When we teach Enterprise Architecture, we always ask our students, “What problems do you have that make you want to do Enterprise Architecture?”
The answers tend to have a few themes…
“We have a lot of systems that don’t talk to each other.”
“Our applications have grown to the point that we can’t maintain them.”
“It seems really hard to get new systems done.”
Enterprise Architecture (EA) means different things to different people. It can mean a description of the IT systems that support a business, including their interactions and plans for long-term evolution. It can describe the organizational group responsible for developing that architecture.
Or (and this is where competitive advantage comes in), EA can describe a methodology that moves the organization towards a “to-be” state where well-functioning business processes are supported by appropriate and well-functioning technological systems. An interesting thing happens when you work through the EA methodology – you start to build the capability to converge systems and business processes. Which gives you the ability to innovate and then execute.
The problems mentioned above are symptoms of a disconnection between business and technology. Perhaps in the past, a business could limp along without technological support. Today, we know that manual processes don’t scale, so “everything is in the system”. That’s good, because the technology brings us repeatability and consistency in our business processes, but very bad if the technology isn’t flexible. If the technology isn’t flexible, the business isn’t flexible, so it isn’t able to innovate and respond to customer needs.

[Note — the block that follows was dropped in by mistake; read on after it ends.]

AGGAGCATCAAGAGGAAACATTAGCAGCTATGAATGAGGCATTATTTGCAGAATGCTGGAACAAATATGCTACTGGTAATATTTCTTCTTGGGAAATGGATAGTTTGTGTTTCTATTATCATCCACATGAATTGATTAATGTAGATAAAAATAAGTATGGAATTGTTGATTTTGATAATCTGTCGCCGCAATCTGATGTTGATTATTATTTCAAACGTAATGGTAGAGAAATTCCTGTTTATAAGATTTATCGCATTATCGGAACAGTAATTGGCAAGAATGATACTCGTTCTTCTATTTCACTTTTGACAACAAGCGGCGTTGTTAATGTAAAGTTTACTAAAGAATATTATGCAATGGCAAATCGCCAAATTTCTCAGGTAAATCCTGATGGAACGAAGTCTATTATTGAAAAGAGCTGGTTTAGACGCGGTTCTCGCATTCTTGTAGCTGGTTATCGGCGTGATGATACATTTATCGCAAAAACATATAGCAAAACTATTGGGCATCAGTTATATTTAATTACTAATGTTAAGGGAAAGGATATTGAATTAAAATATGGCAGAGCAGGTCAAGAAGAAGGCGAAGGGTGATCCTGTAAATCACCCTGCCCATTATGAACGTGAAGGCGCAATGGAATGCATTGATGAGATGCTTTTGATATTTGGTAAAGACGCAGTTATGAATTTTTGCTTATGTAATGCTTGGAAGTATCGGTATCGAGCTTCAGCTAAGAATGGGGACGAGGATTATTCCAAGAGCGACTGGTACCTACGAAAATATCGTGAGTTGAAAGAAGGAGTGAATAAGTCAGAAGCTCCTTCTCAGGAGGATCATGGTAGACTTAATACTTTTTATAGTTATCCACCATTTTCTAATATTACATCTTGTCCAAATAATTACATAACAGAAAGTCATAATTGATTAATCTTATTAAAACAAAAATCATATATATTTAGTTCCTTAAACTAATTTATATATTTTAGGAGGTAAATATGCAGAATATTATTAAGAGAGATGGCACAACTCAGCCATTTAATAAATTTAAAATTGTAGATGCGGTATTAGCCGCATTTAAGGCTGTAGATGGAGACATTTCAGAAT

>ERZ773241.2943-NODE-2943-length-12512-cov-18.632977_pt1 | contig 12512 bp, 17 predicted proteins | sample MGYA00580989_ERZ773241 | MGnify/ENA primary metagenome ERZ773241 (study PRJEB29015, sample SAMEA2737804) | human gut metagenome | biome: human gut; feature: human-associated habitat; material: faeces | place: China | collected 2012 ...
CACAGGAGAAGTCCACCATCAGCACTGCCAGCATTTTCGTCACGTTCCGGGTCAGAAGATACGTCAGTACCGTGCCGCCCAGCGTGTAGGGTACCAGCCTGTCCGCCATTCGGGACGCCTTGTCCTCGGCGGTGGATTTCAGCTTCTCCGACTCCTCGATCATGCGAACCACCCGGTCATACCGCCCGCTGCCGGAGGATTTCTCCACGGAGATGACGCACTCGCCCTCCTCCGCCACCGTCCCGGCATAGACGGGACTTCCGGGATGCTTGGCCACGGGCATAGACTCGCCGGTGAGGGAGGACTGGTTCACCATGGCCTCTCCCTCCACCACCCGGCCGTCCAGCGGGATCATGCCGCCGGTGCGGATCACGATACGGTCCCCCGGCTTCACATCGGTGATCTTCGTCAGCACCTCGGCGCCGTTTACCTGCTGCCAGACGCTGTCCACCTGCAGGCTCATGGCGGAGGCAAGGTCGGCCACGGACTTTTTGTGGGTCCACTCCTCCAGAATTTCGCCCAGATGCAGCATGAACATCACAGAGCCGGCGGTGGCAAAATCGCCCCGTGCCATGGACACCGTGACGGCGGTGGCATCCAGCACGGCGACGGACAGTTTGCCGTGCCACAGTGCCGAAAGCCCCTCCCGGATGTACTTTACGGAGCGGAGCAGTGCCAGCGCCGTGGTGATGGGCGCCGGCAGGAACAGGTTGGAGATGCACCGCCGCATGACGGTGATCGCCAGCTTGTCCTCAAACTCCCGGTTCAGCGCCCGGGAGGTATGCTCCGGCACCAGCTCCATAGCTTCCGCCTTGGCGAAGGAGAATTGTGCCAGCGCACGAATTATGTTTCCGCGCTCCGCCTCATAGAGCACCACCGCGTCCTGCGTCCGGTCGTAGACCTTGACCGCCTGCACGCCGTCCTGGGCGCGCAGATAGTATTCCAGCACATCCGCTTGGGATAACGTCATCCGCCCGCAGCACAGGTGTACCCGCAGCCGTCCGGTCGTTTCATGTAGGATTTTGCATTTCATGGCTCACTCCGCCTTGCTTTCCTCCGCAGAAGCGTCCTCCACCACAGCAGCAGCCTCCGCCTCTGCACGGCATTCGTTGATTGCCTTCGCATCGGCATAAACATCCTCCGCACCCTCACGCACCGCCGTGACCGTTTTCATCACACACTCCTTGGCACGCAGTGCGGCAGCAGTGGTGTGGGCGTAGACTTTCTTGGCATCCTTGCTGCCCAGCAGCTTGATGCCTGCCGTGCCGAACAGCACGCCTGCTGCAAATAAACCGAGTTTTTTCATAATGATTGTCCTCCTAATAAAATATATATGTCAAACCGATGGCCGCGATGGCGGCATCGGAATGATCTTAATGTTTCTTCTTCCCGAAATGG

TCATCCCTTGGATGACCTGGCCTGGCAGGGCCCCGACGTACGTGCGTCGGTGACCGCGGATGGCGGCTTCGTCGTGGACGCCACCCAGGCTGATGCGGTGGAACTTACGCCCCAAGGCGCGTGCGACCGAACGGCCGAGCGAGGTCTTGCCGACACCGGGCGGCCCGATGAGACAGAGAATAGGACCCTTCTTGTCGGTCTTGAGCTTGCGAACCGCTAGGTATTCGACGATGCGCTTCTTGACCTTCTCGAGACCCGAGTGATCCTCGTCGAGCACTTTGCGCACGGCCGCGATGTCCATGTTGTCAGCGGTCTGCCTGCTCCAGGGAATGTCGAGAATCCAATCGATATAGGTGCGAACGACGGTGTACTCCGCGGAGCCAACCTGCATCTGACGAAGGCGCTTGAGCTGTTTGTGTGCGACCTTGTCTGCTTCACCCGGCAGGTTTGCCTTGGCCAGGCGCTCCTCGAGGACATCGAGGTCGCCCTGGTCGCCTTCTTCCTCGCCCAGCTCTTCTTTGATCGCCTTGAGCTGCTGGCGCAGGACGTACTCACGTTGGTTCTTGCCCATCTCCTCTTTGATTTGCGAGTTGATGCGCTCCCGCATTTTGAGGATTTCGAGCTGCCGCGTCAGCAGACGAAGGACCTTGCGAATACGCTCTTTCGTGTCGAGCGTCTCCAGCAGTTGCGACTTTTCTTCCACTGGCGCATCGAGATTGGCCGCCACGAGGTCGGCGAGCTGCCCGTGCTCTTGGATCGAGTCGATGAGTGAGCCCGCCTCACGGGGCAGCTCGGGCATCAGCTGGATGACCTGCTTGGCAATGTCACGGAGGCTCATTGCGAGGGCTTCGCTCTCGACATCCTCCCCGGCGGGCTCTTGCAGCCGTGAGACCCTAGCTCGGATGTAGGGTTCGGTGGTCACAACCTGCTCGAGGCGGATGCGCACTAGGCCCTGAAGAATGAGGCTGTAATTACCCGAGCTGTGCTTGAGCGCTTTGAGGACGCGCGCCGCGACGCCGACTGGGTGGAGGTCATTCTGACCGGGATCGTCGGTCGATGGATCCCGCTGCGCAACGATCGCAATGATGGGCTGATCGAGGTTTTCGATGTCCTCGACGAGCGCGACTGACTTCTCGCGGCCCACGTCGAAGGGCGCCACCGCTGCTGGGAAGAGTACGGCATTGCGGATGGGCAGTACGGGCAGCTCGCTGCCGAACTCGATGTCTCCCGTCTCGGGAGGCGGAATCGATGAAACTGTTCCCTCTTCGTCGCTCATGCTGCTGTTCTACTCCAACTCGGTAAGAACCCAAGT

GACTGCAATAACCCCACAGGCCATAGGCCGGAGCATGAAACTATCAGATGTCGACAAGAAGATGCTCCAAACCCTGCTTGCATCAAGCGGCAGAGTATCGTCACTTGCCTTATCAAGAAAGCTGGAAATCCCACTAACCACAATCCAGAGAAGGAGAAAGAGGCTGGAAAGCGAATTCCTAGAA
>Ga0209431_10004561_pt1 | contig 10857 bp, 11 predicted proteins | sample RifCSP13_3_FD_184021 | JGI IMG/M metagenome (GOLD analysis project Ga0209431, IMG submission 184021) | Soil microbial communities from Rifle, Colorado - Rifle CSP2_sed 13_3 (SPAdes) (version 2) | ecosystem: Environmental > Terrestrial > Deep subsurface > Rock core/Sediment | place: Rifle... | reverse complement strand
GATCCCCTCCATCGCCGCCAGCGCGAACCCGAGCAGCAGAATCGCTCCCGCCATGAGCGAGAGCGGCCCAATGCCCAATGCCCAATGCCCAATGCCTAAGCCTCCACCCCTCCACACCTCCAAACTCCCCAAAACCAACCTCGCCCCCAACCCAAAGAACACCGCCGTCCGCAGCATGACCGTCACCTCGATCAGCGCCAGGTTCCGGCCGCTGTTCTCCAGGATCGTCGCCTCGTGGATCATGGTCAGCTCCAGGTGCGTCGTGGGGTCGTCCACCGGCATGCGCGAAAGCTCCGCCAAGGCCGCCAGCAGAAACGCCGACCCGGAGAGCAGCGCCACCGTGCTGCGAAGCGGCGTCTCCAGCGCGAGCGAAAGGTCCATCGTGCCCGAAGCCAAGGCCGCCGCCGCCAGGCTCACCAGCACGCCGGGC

So how does EA help? At Web Age, when we teach EA, we emphasize the fact that technology exists to support business, and that EA is about coherence between business and technology. Understanding the business is a critical step in Enterprise Architecture. What’s the business context? What does the firm do? How does the firm deliver value for customers and other stakeholders? How is that likely to change in the future? Only after you answer these questions are you in a position to design the technological underpinnings of the firm’s business. It won’t take long to realize that these answers often include “I don’t know”, and that’s where you can design-in the capability to adapt to the business environment as it changes. That’s where you get the capability to innovate and then execute. So when someone asks “Does IT matter?” you’ll know the answer: IT on it’s own doesn’t matter – You can buy technology, and so can your competitors. But can you buy the right technology that will support your business as it changes? Or can you build technology that can’t (yet) be bought?
The process of Enterprise Architecture is all about driving coherence between business and Information Technology. The capability to drive that coherence is a critical competitive advantage that lets you innovate and adapt. We’ll help you build that capability.